Pink Lake Kobeituz is on the verge of environmental catastrophe

Pink Lake Kobeituz is on the verge of environmental catastrophe

Environmentalists are sounding an alarm — Kobeituz, or, as it is widely known, the Pink Lake, is under serious threat. Littering, lighting bonfires and building up installations are the least of the damage that tourists cause to the lake. A more serious harm is that people take natural salt and mud from the pink lake — some tourists leave the place with full buckets.  They are not embarrassed by the fact that after digging in the reservoir, black holes appear in the lake. Environmentalists say that the lake bottom needs at least 15 years to recover from such actions. They say that the salt and mud that Kazakh residents are so eager to take with them despite the prohibitions do not have any special healing properties.

"I would like to state that salt here practically does not differ in any way from the table salt. Consequently, the salt here does not have any healing properties," highlighted Zulfukhar Zholdassov, Chairperson of the Committee for Environmental Regulation and Control of Kazakh Ministry of Ecology, Geology and Natural Resources.

The existing problem has already been taken up by the relevant ministry. Kazakh Ministry of Ecology, Geology and Natural Resources sent a special inspection group to the Pink Lake to check the situation there. Experts warn Kazakh residents that now this issue is under control, and those who violate the rules will face a fine. Monitoring groups consisting of volunteers, community representatives and police officers will patrol the lake shore.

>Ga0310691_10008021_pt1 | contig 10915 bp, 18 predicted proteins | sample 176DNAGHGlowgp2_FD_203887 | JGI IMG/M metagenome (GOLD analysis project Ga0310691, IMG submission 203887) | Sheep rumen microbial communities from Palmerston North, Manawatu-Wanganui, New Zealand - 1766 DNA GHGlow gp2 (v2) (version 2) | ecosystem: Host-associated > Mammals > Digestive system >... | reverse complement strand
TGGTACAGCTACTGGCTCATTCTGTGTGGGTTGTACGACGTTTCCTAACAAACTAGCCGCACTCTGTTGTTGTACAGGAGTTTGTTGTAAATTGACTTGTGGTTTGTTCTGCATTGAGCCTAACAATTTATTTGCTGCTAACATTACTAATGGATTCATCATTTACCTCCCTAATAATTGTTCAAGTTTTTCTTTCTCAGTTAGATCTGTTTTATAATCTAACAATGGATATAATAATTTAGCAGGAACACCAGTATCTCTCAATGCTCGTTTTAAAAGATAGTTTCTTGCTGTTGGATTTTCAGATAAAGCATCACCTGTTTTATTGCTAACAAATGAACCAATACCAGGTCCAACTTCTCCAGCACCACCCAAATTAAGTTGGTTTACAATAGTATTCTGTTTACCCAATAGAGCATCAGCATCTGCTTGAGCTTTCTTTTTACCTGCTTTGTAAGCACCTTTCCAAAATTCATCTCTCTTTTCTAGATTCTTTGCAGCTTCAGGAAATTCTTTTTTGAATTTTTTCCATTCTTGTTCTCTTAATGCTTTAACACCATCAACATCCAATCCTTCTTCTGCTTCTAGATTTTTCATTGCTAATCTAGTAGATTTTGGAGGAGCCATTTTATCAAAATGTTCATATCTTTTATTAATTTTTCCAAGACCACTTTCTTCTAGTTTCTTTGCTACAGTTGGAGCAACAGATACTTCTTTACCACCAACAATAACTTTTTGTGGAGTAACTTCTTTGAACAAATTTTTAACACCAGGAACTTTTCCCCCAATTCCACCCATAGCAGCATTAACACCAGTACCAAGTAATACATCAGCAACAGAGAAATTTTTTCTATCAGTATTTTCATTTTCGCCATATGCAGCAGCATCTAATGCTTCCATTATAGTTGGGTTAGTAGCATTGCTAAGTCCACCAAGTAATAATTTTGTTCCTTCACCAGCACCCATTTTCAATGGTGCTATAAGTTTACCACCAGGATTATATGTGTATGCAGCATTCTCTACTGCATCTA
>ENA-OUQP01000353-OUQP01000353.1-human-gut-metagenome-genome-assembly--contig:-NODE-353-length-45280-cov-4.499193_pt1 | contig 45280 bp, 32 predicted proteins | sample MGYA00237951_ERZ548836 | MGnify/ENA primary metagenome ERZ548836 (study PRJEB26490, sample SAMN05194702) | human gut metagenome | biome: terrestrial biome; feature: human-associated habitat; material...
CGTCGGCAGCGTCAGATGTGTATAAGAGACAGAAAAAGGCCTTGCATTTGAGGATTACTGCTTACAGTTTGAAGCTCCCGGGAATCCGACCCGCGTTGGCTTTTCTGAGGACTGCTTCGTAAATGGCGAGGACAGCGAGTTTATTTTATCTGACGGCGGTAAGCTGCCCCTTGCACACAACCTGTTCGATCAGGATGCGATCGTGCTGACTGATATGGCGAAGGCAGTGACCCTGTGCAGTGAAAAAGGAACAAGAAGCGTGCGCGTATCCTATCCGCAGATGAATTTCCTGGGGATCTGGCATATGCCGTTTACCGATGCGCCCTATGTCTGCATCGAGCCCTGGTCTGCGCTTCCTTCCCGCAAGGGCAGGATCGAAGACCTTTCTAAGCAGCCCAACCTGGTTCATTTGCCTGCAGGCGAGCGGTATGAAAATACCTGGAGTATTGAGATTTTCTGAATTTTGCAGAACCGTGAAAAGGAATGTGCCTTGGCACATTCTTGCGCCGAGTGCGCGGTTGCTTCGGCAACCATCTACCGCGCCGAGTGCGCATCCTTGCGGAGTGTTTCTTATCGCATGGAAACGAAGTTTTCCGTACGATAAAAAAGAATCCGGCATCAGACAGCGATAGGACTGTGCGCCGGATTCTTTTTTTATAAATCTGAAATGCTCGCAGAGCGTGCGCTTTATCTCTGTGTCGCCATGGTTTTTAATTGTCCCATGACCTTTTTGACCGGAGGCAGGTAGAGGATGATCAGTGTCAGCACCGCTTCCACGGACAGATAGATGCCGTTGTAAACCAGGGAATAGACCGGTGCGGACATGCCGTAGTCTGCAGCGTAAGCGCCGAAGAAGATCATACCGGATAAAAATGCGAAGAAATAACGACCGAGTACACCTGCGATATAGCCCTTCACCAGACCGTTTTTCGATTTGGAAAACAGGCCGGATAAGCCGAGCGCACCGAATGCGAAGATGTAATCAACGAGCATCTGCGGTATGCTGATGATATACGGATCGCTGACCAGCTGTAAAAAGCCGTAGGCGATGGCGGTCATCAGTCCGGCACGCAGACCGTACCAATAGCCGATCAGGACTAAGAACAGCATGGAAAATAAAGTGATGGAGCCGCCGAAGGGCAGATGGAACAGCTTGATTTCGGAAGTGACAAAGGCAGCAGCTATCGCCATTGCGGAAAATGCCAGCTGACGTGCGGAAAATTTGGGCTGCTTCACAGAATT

"We have arrived at the Lake Kobeituz. A group of specialists from Kazakh Ecology Ministry headed by Chairperson of the Committee for Environmental Regulation and Control Zulfukhar Zholdassov is carrying out the necessary work and measures are already being taken. In addition, ecologists collected water samples for quality and bottom sediment testing," the ministry said.

Ecologists believe that the temporary closure of the lake is not a solution to the problem. After all, such actions have a negative impact on the entire existing ecosystem of the district. Experts are looking for more effective ways to avoid an environmental disaster.

"The assignment of recreational areas to private organizations could be a solution. That is, there must be a certain owner who must organize and take under control of the leisure," Zholdassov said.

The Kobeituz Lake is on the list of unique natural sites. There are only about 10 such pink-colored lakes in the world. The magenta hue of the lake, the reason why tourists come to visit the place, appears only once every couple of years. If residents continue to take the salt and mud from the lake, the beauty of the Kobeituz Lake will vanish for the next several decades, ecologists say. Currently, the lake is closed for visits. There are checkpoints installed at the entrances to the lake. From July 24, the checkpoints will also be installed on other beach areas and lakes of Akmola region to reinforce the quarantine measures. The beaches will be disinfected. The ban will be in effect until the end of the coronavirus lockdown at midnight on August 3.